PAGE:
Okay, I officially want to travel back in time and be a kid circa 1900 in Utah. So fun to read these. What a simpler time; what a mess our world is today. Well, except maybe that we don't have to worry about outlaws shooting down Main Street. But other than that, I'll take the Fitzgerald family any day.
Robb Christopherson
This is a series that I read as a kid and loved them. I am reading them with my kids now. They are fun and based in a Mormon town. If you're looking for literary quality, you should check elsewhere; they are well-written, just not the highest of quality. The stories, however, are very fun!
Rick Stuckwisch
This may be my favorite book in the series; which is saying quite a lot.
As enjoyable as the previous two, providing you've read at least one of them. It's interesting to see how things turn out when J.D. tries to emulate his older brother, but if you're not familiar with T.D.'s exploits I'm not sure whether it would still make sense.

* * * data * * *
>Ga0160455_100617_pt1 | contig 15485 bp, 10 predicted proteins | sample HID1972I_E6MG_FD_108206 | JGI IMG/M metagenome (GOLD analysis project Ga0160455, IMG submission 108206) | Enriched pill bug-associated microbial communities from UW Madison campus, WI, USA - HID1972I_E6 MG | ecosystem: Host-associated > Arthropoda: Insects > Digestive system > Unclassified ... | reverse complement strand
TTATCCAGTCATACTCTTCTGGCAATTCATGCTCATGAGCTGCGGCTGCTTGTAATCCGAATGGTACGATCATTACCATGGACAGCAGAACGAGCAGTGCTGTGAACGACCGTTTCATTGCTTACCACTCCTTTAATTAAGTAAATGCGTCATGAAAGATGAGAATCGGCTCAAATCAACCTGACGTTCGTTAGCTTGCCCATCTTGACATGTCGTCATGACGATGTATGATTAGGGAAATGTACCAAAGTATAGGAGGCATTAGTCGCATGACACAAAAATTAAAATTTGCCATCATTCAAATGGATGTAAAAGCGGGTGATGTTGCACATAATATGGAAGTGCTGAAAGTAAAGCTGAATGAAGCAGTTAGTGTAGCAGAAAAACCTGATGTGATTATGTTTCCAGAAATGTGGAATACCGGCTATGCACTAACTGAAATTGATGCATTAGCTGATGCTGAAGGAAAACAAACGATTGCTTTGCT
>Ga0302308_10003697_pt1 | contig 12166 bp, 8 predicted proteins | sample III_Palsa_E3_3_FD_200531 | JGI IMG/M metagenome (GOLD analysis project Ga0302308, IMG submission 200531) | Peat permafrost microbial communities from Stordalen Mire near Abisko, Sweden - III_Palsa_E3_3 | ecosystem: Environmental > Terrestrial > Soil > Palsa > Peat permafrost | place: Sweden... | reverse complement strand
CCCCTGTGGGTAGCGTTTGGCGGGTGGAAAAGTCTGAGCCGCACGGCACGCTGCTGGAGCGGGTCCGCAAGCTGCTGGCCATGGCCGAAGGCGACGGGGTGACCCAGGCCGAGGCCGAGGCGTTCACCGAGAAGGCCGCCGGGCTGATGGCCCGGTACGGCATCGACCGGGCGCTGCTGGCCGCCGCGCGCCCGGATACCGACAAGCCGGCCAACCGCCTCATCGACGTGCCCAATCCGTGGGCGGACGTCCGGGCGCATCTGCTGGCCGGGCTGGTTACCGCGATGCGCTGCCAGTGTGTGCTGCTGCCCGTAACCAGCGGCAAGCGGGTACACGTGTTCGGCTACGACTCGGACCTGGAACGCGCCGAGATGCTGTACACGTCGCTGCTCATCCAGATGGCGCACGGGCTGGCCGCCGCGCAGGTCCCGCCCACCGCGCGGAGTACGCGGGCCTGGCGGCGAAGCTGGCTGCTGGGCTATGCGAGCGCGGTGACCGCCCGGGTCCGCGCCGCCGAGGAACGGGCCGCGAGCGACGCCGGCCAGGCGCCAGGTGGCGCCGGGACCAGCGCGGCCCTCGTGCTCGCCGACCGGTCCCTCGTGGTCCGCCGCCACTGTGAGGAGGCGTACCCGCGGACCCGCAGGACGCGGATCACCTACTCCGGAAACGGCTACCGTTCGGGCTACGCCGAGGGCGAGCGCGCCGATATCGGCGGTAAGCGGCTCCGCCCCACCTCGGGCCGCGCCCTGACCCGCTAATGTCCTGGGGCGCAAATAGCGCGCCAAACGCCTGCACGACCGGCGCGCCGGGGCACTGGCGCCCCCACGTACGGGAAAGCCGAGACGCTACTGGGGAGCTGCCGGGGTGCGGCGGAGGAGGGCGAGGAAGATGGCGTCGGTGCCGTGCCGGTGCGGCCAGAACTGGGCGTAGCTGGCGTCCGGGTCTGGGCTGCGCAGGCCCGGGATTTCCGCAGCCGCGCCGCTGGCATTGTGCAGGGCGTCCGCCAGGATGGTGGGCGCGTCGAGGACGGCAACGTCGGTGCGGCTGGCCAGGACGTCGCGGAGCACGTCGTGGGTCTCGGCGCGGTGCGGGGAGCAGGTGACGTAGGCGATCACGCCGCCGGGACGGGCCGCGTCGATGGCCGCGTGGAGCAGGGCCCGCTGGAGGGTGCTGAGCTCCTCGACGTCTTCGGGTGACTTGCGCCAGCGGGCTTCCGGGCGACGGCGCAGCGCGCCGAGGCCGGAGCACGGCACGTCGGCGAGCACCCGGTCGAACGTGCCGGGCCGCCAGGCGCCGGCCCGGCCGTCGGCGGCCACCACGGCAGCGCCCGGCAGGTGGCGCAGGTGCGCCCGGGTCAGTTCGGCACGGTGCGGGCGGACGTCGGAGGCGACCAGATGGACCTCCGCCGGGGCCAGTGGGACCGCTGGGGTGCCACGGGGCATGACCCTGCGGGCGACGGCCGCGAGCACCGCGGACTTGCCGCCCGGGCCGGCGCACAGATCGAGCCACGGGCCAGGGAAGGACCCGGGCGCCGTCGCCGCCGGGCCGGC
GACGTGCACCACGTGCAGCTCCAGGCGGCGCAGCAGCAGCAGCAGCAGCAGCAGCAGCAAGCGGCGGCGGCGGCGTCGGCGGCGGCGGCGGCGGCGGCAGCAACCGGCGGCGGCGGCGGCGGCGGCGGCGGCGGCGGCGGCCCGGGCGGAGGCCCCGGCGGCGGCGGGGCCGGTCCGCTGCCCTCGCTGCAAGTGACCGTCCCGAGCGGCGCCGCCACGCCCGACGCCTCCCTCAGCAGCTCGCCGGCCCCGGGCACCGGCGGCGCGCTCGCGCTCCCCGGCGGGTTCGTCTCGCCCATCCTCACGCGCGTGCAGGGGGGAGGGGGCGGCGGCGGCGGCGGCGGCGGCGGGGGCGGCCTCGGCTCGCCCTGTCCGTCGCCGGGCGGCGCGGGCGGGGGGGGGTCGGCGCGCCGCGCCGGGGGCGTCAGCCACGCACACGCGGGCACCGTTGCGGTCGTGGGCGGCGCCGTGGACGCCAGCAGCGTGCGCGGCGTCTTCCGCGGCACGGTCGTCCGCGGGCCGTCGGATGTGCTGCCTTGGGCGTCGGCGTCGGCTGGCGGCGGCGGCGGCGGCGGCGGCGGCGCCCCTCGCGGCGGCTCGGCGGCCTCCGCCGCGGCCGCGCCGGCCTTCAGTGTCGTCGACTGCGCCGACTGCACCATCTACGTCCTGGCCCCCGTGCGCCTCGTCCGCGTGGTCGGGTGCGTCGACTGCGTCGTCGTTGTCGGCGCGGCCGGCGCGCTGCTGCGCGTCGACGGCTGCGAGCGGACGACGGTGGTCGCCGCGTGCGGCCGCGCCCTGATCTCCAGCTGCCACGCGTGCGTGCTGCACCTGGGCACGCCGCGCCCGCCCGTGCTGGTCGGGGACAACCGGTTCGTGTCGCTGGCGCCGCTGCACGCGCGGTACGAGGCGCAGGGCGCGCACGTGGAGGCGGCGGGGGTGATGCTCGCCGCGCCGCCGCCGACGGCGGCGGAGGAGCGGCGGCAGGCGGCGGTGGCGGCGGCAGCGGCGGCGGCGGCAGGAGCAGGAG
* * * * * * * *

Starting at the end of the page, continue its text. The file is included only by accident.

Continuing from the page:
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John Dennis Fitzgerald was born in Price, Utah, on February 3, 1906, to Thomas and Minnie Melsen Fitzgerald. His father had a pharmacy degree but engaged in a number of business ventures and served on the Price Town Council for four years. John graduated from Carbon High School and at the age of eighteen and left Utah to pursue a career as a jazz drummer. He wo
More about John D. Fitzgerald...
The Great Brain (Great Brain #1) More Adventures of the Great Brain (Great Brain #2) The Great Brain at the Academy (Great Brain #4) The Great Brain Reforms (Great Brain #5) The Great Brain Does it Again (Great Brain #7)